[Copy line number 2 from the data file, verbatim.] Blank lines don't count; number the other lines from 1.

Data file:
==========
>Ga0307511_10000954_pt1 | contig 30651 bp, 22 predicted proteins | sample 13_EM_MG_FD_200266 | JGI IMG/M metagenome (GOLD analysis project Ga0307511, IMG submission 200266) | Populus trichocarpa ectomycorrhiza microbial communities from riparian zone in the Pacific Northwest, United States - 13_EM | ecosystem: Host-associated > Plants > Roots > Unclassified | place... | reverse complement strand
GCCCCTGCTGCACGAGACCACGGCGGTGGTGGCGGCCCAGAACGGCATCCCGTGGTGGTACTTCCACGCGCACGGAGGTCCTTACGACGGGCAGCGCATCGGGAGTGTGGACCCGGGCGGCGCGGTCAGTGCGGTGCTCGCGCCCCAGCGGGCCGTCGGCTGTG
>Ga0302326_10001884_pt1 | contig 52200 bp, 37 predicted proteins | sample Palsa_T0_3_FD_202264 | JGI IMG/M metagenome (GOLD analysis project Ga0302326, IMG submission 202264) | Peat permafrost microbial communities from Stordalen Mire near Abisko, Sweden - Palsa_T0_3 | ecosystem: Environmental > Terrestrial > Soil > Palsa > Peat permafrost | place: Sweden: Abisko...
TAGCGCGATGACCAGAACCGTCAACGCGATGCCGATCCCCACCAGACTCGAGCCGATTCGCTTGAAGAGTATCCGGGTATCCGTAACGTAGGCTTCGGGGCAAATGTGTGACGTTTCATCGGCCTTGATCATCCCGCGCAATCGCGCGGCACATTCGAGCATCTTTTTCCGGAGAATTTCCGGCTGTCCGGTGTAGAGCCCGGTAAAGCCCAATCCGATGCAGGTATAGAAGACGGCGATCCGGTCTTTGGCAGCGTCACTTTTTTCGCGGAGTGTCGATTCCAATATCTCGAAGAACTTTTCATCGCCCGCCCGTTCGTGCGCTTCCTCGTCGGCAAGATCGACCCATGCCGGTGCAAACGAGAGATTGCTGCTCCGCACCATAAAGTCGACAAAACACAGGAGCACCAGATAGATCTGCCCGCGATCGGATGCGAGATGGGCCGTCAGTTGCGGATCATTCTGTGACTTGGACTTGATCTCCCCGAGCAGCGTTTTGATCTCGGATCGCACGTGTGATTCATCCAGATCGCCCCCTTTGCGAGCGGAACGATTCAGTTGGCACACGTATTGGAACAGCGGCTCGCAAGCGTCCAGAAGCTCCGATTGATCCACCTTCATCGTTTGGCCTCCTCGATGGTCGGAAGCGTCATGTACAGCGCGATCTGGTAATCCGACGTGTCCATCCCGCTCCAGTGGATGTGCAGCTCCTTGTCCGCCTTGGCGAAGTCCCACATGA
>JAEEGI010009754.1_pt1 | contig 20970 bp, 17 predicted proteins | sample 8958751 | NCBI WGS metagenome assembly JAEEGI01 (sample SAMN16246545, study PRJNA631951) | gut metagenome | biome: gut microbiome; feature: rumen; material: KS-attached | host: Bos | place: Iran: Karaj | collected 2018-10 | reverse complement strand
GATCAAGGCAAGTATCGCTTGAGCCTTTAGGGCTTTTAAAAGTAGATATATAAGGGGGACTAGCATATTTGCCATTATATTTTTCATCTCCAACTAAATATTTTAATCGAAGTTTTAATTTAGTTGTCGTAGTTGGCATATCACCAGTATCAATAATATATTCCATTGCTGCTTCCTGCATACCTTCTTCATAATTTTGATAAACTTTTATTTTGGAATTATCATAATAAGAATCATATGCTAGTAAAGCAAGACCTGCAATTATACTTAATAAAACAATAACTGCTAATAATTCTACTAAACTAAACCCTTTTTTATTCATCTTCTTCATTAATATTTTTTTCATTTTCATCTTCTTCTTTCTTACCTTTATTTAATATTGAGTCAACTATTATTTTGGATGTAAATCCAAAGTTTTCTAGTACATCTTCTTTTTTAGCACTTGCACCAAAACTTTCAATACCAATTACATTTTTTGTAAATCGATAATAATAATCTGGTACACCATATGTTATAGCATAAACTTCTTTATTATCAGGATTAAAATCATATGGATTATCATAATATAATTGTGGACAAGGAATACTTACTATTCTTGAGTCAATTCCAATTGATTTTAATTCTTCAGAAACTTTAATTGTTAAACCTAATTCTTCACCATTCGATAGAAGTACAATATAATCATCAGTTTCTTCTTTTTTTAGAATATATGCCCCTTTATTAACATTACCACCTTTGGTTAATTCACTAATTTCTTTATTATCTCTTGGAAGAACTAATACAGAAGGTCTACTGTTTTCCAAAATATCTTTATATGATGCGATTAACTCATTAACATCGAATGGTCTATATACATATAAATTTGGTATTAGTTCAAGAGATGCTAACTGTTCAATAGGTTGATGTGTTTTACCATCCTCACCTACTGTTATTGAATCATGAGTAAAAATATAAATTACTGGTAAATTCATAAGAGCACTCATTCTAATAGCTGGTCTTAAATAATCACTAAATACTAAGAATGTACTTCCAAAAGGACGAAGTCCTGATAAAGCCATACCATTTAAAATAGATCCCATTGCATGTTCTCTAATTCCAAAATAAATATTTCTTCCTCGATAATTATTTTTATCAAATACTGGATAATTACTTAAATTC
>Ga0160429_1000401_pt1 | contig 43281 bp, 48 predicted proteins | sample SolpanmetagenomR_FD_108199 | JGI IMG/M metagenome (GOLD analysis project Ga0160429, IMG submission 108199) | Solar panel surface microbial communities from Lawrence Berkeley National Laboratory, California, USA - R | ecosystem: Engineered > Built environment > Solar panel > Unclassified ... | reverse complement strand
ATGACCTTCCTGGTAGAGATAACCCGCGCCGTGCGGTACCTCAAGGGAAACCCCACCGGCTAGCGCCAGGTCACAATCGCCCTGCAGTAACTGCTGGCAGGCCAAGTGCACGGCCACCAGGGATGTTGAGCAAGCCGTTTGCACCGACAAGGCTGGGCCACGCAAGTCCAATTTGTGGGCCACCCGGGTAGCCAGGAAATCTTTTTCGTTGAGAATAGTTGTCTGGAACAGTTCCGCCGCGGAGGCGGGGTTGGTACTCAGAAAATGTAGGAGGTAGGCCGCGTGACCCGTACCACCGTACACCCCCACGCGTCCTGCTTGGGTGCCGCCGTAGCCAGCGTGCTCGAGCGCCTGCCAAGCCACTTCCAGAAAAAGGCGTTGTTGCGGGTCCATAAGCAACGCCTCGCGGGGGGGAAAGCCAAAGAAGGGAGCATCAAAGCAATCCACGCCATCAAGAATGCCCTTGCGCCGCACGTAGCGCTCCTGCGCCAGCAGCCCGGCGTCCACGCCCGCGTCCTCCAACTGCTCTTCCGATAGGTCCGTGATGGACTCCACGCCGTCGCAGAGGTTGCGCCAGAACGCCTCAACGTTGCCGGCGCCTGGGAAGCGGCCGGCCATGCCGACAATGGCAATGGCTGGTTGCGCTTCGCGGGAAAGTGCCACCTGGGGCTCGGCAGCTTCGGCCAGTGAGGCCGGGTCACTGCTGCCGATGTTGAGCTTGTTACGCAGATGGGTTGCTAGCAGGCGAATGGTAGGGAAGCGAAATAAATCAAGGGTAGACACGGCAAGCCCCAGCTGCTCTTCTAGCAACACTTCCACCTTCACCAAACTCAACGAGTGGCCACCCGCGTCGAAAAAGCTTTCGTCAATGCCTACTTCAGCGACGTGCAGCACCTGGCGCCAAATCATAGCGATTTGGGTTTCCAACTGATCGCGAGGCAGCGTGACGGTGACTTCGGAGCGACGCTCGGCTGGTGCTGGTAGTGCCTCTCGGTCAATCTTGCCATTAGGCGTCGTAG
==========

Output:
GCCCCTGCTGCACGAGACCACGGCGGTGGTGGCGGCCCAGAACGGCATCCCGTGGTGGTACTTCCACGCGCACGGAGGTCCTTACGACGGGCAGCGCATCGGGAGTGTGGACCCGGGCGGCGCGGTCAGTGCGGTGCTCGCGCCCCAGCGGGCCGTCGGCTGTG